Onkyo TX NR656 vs Sony STR DN1070

Onkyo and Sony are big names in the home theater system industry. Both have been producing various products that are needed to build a home theater system. You just don’t underestimate their quality. You just don’t. However, with all their greatness, choosing one product from all the options provided by both Onkyo and Sony can be confusing.

Onkyo TX NR656 vs Sony STR DN1070 1

Most probably, if you are reading this article, you are confused in choosing between Onkyo TX NR656 and Sony STR DN1070 right now. The two are AV receivers available in a similar price range. The two also come with HDCP 2.2 for premium 4K content, and both come with two-year warranty. So, what are the differences between Onkyo TX NR656 and Sony STR DN1070? Which is the best AV receiver that brings the best value for the money? Which is the most suitable model for you? Find your answer below.


Let us start from the dimensions first. Onkyo TX NR656 is a thud larger than Sony STR DN1070. While the two models incidentally have the same height (6 13/16”), Onkyo TX NR656 is both longer and wider than Sony STR DN1070. Onkyo TX NR656 is 17 3/16” wide and 15 9/16” deep, whereas Sony STR DN1070 is just 17” wide and 13 5/8” deep. Onkyo TX NR656 would require more surface area than Sony STR DN1070. So, if you plan to put the AV receiver on a shelf, make sure that you have enough room. (Read also : Onkyo TX NR656 Vs TX NR646)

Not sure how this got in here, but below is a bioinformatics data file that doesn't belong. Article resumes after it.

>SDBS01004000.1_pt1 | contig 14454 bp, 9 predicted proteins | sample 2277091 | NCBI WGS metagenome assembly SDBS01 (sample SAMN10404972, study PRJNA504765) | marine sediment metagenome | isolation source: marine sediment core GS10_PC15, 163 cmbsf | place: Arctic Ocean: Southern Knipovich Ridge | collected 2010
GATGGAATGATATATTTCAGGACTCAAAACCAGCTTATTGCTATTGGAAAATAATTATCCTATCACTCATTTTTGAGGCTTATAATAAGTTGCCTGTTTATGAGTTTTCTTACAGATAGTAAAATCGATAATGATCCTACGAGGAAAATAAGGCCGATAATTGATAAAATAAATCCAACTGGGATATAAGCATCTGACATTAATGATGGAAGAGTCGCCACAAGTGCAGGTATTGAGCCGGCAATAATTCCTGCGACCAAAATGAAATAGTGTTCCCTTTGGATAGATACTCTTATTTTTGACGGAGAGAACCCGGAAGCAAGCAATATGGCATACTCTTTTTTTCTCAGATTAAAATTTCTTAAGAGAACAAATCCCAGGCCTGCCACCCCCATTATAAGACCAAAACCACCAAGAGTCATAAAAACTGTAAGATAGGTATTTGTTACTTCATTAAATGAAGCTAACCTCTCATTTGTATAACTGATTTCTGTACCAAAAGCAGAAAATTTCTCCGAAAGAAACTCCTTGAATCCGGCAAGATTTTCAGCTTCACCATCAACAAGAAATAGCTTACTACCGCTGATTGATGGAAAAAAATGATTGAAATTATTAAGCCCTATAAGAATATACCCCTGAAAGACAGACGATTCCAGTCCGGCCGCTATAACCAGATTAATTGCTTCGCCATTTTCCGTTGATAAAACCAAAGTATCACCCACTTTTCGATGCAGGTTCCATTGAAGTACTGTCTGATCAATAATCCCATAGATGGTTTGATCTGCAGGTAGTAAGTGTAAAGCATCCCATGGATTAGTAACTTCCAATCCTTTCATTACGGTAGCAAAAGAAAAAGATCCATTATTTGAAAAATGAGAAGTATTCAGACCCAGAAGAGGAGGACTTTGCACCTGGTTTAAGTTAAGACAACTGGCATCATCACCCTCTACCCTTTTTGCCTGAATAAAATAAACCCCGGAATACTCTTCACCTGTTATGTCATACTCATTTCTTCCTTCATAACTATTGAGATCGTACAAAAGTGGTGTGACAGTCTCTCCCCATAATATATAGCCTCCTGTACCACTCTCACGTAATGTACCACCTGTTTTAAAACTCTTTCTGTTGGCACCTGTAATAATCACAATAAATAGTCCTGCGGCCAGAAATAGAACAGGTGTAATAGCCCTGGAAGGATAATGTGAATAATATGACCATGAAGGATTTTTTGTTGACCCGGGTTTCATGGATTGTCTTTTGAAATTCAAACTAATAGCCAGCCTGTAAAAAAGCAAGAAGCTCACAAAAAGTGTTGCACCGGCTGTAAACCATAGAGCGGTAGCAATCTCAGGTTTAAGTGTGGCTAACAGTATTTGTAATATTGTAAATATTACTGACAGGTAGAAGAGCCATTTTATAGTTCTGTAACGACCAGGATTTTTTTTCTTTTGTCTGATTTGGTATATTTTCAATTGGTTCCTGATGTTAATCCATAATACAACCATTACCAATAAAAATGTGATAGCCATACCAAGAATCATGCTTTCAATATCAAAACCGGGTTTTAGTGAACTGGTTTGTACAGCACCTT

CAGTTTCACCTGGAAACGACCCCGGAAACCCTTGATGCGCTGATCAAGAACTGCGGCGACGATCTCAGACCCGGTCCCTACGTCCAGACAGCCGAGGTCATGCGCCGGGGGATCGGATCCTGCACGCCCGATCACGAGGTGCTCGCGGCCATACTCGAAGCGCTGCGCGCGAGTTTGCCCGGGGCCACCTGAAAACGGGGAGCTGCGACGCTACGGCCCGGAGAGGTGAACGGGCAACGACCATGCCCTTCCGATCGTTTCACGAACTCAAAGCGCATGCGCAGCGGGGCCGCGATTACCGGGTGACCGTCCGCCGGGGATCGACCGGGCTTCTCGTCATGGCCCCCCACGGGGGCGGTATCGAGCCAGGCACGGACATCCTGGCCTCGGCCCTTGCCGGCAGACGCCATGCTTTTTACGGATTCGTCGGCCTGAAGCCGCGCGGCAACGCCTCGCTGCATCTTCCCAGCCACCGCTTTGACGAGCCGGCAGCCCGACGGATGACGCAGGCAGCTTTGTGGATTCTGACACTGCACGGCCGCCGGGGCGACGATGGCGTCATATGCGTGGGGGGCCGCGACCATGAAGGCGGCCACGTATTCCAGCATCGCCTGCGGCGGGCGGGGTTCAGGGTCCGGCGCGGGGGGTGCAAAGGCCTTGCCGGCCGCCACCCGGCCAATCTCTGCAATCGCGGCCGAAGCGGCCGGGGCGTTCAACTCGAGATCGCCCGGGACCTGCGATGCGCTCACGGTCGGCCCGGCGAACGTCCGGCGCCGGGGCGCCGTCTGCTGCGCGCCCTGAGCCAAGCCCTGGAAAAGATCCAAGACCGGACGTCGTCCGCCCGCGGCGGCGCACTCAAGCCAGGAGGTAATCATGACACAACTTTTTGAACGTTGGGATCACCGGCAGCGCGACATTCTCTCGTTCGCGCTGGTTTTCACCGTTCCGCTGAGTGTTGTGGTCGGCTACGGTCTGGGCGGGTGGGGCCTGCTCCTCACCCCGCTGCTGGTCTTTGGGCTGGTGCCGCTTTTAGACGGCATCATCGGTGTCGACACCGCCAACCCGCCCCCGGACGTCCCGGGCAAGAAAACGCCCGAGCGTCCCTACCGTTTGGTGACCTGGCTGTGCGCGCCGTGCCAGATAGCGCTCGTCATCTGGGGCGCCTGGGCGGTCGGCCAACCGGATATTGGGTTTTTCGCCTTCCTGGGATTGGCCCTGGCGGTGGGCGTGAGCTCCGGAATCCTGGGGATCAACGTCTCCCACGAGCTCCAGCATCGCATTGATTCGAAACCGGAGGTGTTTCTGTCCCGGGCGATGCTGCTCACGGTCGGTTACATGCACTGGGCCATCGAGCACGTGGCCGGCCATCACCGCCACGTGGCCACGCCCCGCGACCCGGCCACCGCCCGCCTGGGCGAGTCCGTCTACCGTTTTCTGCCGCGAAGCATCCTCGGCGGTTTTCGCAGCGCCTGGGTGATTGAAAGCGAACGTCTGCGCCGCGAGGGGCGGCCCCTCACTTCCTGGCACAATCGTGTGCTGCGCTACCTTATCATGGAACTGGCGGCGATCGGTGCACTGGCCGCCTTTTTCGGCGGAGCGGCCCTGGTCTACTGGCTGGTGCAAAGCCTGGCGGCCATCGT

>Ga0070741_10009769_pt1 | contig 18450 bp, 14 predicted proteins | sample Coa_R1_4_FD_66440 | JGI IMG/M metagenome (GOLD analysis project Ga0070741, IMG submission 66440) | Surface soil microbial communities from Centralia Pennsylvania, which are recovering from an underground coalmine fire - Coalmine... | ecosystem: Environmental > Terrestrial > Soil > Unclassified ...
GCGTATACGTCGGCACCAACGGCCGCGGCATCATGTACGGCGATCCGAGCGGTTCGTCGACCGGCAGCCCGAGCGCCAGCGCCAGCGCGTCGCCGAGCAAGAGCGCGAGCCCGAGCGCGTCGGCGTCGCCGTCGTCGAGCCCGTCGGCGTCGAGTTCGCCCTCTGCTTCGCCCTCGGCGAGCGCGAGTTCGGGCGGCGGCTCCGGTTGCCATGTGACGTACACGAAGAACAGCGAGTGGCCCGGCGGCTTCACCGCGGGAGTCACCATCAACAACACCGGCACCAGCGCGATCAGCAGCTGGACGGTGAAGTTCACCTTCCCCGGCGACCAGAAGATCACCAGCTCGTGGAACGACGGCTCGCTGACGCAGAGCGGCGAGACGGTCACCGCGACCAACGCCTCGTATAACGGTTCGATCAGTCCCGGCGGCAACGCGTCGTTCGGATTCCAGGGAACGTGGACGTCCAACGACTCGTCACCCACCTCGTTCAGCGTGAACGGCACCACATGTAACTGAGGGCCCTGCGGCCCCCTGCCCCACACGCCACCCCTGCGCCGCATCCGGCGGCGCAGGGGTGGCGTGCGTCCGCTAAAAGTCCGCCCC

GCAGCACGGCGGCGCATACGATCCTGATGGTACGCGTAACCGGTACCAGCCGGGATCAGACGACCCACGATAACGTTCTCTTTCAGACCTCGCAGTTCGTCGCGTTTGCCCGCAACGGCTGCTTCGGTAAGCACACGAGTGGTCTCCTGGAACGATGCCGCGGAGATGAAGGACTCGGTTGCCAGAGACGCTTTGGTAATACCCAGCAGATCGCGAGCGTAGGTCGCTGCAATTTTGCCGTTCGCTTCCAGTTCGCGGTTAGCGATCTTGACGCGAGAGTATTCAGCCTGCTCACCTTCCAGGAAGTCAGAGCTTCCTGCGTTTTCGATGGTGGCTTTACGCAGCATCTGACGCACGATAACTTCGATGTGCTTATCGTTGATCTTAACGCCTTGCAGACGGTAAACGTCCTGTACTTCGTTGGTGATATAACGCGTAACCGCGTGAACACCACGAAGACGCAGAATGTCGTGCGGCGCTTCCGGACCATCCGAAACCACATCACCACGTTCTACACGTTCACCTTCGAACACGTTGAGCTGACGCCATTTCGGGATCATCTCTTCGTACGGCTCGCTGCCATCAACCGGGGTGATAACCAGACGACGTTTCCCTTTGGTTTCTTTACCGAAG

Both models are essentially black metal boxes; both have neat layouts. Onkyo TX NR656 comes with a display screen that is slightly wider. The text is displayed in a green font. The function and control buttons are lined under the display screen, whereas the control knobs are put on the left and right sides of it. On the front panel, you can find four ports that are very easy to access: the setup mic input, an HDMI input, an audio AUX input, and a phones output. As usual, the complete connectors can be found on the rear panel.

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On the other hand, Sony STR DN1070 has a white font to show information on the display screen, and that perhaps looks more elegant and modern. The buttons are put neatly on a straight line under the display screen. There are two control knobs on the right part of the front panel, and also four ports: the calibration mic input, an HDMI input, a USB input, and a phones output.

Do you prefer to have AUX or USB on the front? This is no big deal, but if you often use a particular port, having it put on the front can ease your life a little.


These two receivers come with different connectors. Overall, Onkyo TX NR656 has more connectors than Sony STR DN1070, most notably the phono input. So, let’s see the different connectors to make sure that you get what you need.

Both come with 1 audio-only input and 1 coaxial digital input. But Sony STR DN1070 only has 6 audio-video inputs, 1 component video input, and 1 optical digital input. There is no phono input for connecting a turntable directly. On the other hand, Onkyo TX NR656 comes with 8 audio-video inputs, 2 component video inputs, 2 optical digital inputs, and a phone input for connecting a turntable directly.

Both come with 2 HDMI monitor outputs, 2 subwoofer outputs, and 1 main speaker output pair. Sony STR DN1070 only has 6 HDMI inputs, whereas Onkyo TX NR656 has 8 HDMI inputs.

Both have built-in Wi-Fi and Bluetooth. Both come with Ethernet and USB, too.